Instantly cooling and utterly refreshing, mint has been infused for centuries in various preparations to be taken as a herbal remedy for digestive complaints, to soothe inflamed skin and also to splash on as a tonic for the senses.

In Greek mythology, mint is seen as “the herb of hospitality– early records show mint was strewn over floors to deodorise and freshen rooms, as stepping on the leaves helped to spread its scent through the room, masking noxious odours best left undescribed…

Correctly known by the name Mentha (also known as mint, from Greek míntha) there are many differing varieties – the species ranging from 13-18 depending on who you ask, and proving rather indistinct to categorise exactly as hybridisation between the species occurs naturally. Indeed, there are so many varieties and cross-overs (see below for a selection from Wikipedia’s extensive page), that to date, no one author has successfully categorised them all.

  • Mentha aquatica – water mint, marsh mint
  • Mentha arvensis – corn mint, wild mint, Japanese peppermint, field mint, banana mint
  • Mentha asiatica – Asian mint
  • Mentha australis – Australian mint
  • Mentha canadensis – American wild mint
  • Mentha cervina – Hart’s pennyroyal
  • Mentha citrata – bergamot mint, orange mint
  • Mentha crispata – wrinkled-leaf mint
  • Mentha dahurica – Dahurian thyme
  • Mentha diemenica – slender mint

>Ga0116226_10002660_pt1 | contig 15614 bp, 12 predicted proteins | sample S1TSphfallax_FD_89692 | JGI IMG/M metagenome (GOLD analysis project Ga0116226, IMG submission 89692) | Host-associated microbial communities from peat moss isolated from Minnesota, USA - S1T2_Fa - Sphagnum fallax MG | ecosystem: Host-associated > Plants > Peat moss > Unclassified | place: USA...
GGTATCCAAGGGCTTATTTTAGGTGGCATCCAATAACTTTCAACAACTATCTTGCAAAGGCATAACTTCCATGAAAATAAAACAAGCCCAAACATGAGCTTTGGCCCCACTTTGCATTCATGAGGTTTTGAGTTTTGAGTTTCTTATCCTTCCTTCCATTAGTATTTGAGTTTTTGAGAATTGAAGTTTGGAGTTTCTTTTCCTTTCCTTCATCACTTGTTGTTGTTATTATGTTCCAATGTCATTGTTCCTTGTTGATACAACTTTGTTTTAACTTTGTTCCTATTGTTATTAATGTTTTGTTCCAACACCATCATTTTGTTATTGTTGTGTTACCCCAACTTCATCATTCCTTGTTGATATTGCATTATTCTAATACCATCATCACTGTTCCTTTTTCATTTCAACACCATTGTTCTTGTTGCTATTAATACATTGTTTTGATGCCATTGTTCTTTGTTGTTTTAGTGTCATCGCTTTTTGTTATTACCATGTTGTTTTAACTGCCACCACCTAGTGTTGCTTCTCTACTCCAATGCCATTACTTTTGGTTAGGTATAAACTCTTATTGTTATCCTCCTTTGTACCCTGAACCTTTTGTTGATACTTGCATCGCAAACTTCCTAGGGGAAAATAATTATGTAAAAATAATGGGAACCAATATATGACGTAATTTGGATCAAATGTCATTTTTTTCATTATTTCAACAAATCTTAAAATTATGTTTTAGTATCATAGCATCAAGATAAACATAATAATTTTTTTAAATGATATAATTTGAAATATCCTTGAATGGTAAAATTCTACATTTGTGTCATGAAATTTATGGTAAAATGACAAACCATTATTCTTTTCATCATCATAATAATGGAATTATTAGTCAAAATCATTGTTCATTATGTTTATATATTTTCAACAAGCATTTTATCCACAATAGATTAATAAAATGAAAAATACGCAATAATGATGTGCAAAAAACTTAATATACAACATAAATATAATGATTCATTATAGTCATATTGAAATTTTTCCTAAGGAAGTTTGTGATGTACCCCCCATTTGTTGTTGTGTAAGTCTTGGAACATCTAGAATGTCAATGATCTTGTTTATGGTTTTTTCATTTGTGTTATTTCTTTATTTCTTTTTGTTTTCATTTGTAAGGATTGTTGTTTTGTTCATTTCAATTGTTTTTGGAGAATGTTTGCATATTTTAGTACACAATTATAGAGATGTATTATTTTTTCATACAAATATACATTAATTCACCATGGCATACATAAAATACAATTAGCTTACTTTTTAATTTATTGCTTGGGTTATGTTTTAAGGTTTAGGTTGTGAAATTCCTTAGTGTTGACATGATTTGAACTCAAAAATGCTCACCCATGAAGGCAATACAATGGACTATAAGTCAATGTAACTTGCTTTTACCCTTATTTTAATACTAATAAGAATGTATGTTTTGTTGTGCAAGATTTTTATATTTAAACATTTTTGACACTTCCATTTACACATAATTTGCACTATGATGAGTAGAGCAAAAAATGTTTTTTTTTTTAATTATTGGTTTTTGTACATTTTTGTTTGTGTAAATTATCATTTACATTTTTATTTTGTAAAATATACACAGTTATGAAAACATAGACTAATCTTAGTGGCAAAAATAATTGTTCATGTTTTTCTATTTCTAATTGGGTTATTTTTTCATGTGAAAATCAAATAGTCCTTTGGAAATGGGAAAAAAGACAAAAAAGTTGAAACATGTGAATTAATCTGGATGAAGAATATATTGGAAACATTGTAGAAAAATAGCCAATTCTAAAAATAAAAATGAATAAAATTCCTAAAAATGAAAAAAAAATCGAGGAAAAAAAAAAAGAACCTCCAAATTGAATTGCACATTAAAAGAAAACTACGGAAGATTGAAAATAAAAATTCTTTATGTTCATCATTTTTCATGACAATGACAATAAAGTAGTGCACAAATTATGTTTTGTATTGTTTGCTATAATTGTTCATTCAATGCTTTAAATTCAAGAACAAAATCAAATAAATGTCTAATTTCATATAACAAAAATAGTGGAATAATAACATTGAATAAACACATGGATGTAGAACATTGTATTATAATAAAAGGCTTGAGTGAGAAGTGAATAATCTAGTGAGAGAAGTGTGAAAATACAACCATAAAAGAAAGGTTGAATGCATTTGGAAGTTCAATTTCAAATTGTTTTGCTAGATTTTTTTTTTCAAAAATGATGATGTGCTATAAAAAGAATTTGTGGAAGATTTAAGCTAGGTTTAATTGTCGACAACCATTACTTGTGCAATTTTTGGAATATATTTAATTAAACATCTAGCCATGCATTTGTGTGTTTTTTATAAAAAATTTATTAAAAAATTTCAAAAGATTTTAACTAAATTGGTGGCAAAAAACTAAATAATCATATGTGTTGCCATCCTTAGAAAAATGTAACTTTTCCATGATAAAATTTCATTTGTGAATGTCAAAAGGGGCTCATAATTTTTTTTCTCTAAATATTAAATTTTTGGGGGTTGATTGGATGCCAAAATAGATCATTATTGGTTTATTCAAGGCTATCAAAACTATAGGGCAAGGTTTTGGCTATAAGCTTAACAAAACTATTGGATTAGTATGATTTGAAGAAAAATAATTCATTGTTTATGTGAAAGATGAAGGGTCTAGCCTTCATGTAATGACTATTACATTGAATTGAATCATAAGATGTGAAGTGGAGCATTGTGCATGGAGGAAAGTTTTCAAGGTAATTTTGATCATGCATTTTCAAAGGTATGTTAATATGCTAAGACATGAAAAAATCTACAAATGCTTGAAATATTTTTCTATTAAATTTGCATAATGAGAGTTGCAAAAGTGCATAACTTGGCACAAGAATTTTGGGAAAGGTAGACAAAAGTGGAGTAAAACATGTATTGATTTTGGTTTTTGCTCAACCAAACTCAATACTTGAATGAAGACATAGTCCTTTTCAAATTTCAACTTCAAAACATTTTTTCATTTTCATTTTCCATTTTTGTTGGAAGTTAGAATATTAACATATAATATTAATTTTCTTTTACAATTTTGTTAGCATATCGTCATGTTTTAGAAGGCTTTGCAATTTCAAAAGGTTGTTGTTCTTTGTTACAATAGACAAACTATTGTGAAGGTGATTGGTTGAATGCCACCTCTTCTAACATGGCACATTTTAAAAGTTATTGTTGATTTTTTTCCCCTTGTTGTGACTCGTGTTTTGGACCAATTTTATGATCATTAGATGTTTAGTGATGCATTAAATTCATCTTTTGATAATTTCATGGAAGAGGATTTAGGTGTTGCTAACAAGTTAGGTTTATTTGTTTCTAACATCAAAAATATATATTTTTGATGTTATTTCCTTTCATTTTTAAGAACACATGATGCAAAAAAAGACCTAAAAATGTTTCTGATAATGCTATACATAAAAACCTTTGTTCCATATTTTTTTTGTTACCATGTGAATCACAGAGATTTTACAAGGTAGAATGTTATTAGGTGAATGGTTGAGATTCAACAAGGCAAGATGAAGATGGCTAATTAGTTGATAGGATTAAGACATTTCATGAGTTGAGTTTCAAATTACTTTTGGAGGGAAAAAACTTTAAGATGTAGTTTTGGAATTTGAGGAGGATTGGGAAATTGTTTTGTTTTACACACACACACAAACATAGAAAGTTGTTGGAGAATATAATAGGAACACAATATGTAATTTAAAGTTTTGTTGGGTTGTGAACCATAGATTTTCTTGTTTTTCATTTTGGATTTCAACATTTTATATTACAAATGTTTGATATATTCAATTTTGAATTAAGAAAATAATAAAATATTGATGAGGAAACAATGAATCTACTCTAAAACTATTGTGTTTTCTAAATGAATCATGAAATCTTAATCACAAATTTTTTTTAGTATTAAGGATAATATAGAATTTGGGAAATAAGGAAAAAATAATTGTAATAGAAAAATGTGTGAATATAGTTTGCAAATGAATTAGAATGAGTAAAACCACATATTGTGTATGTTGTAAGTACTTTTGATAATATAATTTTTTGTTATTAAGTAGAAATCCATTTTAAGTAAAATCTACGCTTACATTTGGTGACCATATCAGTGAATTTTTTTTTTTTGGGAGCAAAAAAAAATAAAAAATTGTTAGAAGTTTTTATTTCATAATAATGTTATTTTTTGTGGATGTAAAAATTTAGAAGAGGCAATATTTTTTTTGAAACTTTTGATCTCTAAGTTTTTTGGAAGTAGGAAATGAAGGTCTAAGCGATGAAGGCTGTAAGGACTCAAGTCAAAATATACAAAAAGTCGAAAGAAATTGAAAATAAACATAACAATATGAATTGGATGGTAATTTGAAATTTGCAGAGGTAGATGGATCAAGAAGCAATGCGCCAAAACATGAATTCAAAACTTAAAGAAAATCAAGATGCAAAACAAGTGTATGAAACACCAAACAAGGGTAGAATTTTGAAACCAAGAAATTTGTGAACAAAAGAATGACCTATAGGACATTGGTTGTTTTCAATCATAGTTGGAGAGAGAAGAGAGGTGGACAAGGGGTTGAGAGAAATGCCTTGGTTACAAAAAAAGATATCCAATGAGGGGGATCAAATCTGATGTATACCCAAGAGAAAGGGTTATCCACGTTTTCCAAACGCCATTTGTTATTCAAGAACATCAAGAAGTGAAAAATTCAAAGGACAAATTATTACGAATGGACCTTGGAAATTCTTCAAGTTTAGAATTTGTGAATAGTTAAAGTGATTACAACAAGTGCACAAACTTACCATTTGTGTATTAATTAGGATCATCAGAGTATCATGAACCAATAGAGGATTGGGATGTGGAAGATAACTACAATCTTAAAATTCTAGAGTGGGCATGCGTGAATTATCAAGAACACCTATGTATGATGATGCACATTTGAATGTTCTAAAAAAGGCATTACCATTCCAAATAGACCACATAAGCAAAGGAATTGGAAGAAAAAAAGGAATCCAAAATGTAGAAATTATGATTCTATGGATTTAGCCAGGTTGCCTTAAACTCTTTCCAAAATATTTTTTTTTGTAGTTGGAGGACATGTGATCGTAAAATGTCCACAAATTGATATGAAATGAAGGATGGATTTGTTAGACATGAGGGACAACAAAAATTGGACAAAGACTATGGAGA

• Mentha laxiflora – forest mint
  • Mentha longifolia (syn. Mentha sylvestris) – horse mint
  • Mentha piperita – peppermint
  • Mentha pulegium – pennyroyal
  • Mentha requienii – Corsican mint
  • Mentha sachalinensis – garden mint
  • Mentha satureioides – native pennyroyal
  • Mentha spicata (syn. M. viridis, M. cordifolia) – spearmint, curly mint (a cultivar of spearmint)[10]
  • Mentha suaveolens – apple mint, pineapple mint (a variegated cultivar of apple mint)
  • Mentha vagans – gray mint

Highly aromatic, merely brushing against the dark green leaves releases the potent scent, all varieties of the plant have some common characteristics – mostly perennial, mint simply adores to be near water, pools and in partial shade.

Traditionally used as a medicinal herb – mostly in order to treat stomach ache and nausea – the Menthol mint essential oil (used at 40–90% concentration in compositions) has long been enjoyed for its skin-cooling and spirit-reviving properties in Colognes, perfumes and cosmetic products, and overall, mint is enjoying something of a resurgence in both male and female fragrances over the past few years.

Used by the handful for a bracing freshness or plucked by the leaf to add just a hint of breeze, mint is a favourite that’s here to stay.

Smell mint in:

Roos & Roos Mentha Religiosa
Giorgio Armani Acqua di Gioia Essenza
M.Micallef Ylang in Gold

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